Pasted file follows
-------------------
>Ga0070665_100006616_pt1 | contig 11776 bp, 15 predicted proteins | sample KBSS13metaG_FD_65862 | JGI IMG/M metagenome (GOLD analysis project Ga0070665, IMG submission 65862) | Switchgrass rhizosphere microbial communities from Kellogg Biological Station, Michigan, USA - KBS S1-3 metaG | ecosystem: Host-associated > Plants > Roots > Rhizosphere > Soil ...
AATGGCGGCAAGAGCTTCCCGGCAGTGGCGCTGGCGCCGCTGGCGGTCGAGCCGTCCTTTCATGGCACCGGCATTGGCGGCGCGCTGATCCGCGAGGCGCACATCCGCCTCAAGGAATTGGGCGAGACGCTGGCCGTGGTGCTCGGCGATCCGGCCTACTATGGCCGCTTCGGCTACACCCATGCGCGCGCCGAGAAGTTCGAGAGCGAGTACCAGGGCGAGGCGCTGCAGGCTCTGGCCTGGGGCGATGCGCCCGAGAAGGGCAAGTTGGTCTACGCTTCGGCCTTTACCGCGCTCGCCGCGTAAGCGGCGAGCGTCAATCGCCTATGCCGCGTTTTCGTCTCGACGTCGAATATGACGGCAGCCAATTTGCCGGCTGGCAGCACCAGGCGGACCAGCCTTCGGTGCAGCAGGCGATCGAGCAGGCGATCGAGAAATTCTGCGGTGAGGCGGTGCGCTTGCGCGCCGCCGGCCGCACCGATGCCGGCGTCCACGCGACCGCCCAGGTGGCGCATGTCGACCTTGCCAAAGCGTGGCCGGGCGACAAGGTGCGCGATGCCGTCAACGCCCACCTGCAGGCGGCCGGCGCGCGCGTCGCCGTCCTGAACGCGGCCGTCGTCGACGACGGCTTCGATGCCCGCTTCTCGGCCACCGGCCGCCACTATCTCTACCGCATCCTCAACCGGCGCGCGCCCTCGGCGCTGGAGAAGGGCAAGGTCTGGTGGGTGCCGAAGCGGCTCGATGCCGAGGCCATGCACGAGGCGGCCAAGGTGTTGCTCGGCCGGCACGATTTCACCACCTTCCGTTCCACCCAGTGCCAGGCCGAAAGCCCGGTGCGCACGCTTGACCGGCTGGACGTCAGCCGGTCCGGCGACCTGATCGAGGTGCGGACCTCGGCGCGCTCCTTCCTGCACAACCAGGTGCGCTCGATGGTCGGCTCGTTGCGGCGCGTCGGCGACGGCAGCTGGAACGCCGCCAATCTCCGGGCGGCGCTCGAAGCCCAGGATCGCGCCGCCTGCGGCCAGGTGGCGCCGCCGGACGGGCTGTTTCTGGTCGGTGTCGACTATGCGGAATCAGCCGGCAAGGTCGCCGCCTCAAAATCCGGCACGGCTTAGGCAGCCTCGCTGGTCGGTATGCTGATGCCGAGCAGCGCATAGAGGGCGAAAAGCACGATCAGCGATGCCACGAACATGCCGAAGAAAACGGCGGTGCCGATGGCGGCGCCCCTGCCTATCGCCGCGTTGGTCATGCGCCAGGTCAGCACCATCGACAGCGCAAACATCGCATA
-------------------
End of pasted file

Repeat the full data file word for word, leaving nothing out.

>Ga0070665_100006616_pt1 | contig 11776 bp, 15 predicted proteins | sample KBSS13metaG_FD_65862 | JGI IMG/M metagenome (GOLD analysis project Ga0070665, IMG submission 65862) | Switchgrass rhizosphere microbial communities from Kellogg Biological Station, Michigan, USA - KBS S1-3 metaG | ecosystem: Host-associated > Plants > Roots > Rhizosphere > Soil ...
AATGGCGGCAAGAGCTTCCCGGCAGTGGCGCTGGCGCCGCTGGCGGTCGAGCCGTCCTTTCATGGCACCGGCATTGGCGGCGCGCTGATCCGCGAGGCGCACATCCGCCTCAAGGAATTGGGCGAGACGCTGGCCGTGGTGCTCGGCGATCCGGCCTACTATGGCCGCTTCGGCTACACCCATGCGCGCGCCGAGAAGTTCGAGAGCGAGTACCAGGGCGAGGCGCTGCAGGCTCTGGCCTGGGGCGATGCGCCCGAGAAGGGCAAGTTGGTCTACGCTTCGGCCTTTACCGCGCTCGCCGCGTAAGCGGCGAGCGTCAATCGCCTATGCCGCGTTTTCGTCTCGACGTCGAATATGACGGCAGCCAATTTGCCGGCTGGCAGCACCAGGCGGACCAGCCTTCGGTGCAGCAGGCGATCGAGCAGGCGATCGAGAAATTCTGCGGTGAGGCGGTGCGCTTGCGCGCCGCCGGCCGCACCGATGCCGGCGTCCACGCGACCGCCCAGGTGGCGCATGTCGACCTTGCCAAAGCGTGGCCGGGCGACAAGGTGCGCGATGCCGTCAACGCCCACCTGCAGGCGGCCGGCGCGCGCGTCGCCGTCCTGAACGCGGCCGTCGTCGACGACGGCTTCGATGCCCGCTTCTCGGCCACCGGCCGCCACTATCTCTACCGCATCCTCAACCGGCGCGCGCCCTCGGCGCTGGAGAAGGGCAAGGTCTGGTGGGTGCCGAAGCGGCTCGATGCCGAGGCCATGCACGAGGCGGCCAAGGTGTTGCTCGGCCGGCACGATTTCACCACCTTCCGTTCCACCCAGTGCCAGGCCGAAAGCCCGGTGCGCACGCTTGACCGGCTGGACGTCAGCCGGTCCGGCGACCTGATCGAGGTGCGGACCTCGGCGCGCTCCTTCCTGCACAACCAGGTGCGCTCGATGGTCGGCTCGTTGCGGCGCGTCGGCGACGGCAGCTGGAACGCCGCCAATCTCCGGGCGGCGCTCGAAGCCCAGGATCGCGCCGCCTGCGGCCAGGTGGCGCCGCCGGACGGGCTGTTTCTGGTCGGTGTCGACTATGCGGAATCAGCCGGCAAGGTCGCCGCCTCAAAATCCGGCACGGCTTAGGCAGCCTCGCTGGTCGGTATGCTGATGCCGAGCAGCGCATAGAGGGCGAAAAGCACGATCAGCGATGCCACGAACATGCCGAAGAAAACGGCGGTGCCGATGGCGGCGCCCCTGCCTATCGCCGCGTTGGTCATGCGCCAGGTCAGCACCATCGACAGCGCAAACATCGCATA